A Sentimental Celebration of a Legendary West Hollywood Club in Troubadours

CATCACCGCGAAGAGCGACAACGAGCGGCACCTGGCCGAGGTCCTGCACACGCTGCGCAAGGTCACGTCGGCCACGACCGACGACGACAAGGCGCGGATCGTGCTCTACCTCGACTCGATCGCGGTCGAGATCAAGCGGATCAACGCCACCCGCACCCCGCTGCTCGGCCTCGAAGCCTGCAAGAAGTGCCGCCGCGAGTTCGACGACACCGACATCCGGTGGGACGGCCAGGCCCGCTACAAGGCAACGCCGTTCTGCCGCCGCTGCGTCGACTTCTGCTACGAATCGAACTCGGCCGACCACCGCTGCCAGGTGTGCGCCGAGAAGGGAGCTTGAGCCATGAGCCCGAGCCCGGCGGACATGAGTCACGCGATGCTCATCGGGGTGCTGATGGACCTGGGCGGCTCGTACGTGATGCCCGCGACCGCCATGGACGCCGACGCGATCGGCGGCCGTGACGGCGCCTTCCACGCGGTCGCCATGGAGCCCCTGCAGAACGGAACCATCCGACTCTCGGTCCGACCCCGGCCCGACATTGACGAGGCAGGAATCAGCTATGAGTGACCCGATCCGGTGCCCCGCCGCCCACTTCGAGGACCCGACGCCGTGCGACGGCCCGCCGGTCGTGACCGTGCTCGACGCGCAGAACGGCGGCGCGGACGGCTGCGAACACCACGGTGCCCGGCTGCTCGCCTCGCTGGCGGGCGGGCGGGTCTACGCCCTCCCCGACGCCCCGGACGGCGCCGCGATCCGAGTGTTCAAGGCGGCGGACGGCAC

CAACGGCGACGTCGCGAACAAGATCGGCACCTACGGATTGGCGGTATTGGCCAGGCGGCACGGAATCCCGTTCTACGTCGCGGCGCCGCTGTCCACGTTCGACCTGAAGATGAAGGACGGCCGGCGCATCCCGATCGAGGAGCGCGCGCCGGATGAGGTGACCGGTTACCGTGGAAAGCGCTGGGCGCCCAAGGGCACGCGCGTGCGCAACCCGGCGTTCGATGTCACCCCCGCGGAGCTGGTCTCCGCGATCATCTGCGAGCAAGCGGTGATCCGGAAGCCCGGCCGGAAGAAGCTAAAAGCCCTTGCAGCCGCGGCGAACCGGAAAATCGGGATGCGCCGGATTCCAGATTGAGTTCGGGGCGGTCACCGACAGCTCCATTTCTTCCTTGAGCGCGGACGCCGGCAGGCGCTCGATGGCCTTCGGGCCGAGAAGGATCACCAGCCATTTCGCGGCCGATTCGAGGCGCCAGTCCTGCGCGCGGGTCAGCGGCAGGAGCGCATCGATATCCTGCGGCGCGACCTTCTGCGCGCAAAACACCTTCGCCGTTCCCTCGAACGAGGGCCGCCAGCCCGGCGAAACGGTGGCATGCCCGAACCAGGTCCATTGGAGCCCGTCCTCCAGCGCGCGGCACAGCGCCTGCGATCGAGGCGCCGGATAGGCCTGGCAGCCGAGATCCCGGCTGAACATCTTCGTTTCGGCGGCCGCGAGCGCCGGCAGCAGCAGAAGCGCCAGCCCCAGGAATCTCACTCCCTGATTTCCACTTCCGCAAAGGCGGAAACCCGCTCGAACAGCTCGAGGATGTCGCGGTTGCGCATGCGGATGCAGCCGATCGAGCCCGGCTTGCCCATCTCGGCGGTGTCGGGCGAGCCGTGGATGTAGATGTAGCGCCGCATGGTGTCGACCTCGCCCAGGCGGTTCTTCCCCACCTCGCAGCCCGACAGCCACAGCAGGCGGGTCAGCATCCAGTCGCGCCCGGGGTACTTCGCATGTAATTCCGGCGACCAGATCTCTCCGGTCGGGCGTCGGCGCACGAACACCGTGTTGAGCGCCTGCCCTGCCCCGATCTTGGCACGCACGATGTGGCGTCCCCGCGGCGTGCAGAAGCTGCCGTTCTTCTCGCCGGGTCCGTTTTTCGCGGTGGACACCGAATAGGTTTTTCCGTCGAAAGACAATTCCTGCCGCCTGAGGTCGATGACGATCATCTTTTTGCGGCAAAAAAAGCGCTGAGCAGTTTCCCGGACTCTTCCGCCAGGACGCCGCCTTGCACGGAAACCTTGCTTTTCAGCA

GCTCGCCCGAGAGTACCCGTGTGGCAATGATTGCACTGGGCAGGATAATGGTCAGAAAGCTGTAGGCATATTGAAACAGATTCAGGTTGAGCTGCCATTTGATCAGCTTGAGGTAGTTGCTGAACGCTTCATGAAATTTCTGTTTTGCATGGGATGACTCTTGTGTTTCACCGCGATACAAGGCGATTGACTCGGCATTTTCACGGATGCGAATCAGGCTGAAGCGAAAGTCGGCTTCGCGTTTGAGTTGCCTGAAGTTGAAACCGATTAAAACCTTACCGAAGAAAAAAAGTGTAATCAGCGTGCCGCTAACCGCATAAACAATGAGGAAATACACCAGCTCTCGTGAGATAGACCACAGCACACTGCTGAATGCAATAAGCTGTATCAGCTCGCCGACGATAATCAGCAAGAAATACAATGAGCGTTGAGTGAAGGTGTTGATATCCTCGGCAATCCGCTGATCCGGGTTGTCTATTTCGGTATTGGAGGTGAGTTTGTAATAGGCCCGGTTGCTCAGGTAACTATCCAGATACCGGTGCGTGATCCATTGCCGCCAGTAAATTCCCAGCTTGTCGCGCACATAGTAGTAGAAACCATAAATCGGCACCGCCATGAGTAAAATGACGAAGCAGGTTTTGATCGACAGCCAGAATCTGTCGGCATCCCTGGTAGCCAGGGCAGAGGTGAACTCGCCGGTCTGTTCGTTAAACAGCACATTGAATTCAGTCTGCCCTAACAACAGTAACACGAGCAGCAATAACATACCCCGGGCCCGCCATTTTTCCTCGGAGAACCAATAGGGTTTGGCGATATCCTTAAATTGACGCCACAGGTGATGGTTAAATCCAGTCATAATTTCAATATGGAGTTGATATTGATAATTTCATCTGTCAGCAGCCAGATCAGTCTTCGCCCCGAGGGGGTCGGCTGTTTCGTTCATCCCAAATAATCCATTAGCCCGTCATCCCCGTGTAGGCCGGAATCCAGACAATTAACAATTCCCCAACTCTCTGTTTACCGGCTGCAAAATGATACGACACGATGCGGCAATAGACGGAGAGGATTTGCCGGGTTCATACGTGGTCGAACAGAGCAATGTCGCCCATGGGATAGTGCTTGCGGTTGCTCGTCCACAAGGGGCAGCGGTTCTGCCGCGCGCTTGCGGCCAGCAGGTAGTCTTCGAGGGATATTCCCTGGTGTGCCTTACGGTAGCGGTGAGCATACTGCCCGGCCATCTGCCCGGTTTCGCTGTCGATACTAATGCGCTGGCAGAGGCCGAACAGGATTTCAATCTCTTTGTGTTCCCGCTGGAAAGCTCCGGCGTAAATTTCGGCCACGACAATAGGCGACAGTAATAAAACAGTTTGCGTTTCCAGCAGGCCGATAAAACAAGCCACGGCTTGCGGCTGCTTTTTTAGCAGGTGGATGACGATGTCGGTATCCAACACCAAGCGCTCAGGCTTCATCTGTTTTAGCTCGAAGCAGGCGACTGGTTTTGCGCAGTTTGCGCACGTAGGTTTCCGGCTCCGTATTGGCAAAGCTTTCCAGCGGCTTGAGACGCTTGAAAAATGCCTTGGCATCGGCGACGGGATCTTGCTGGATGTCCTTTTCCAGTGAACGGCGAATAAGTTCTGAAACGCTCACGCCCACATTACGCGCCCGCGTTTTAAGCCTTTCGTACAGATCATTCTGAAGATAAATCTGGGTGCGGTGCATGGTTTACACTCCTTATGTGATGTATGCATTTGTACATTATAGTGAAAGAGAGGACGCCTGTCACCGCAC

All hail the Troubadour, the landmark West Hollywood nightclub that galvanized the late-’60s/early-’70s singer-songwriter scene, launching Carole King, James Taylor, Jackson Browne, Bonnie Raitt, Kris Kristofferson, and Elton John (as well as comedians like Steve Martin and Cheech & Chong). As seen at Sundance last week, Morgan Neville’s pop-doc celebration features all of said boldfaced names and more waxing broadly about their early days at “the Troub,” with the obligatory vintage-concert footage and Ken Burns–style zooming and panning over scrapbook finds. The cinematic occasion is the club’s 50th anniversary, marked by a 2007 series of King and Taylor reunion concerts, slickly packaged together to wash over viewers like a sentimental, VH1-worthy pleasantry. The film is entertaining but hardly penetrating, and there’s something uncool about shaking the opening credits awake with the MC5’s “Kick Out the Jams” before ditching rock ’n’ roll sensationalism altogether. Not that we need to hear any more about David Crosby’s snorting habits, and Taylor was probably still a mellow, boring guy even as a hophead. But why isn’t Doug Weston, the Troubadour’s late owner and curatorial mastermind—dismissed here as a greedy, crazy huckster by those who owe their careers to him—the star of the show?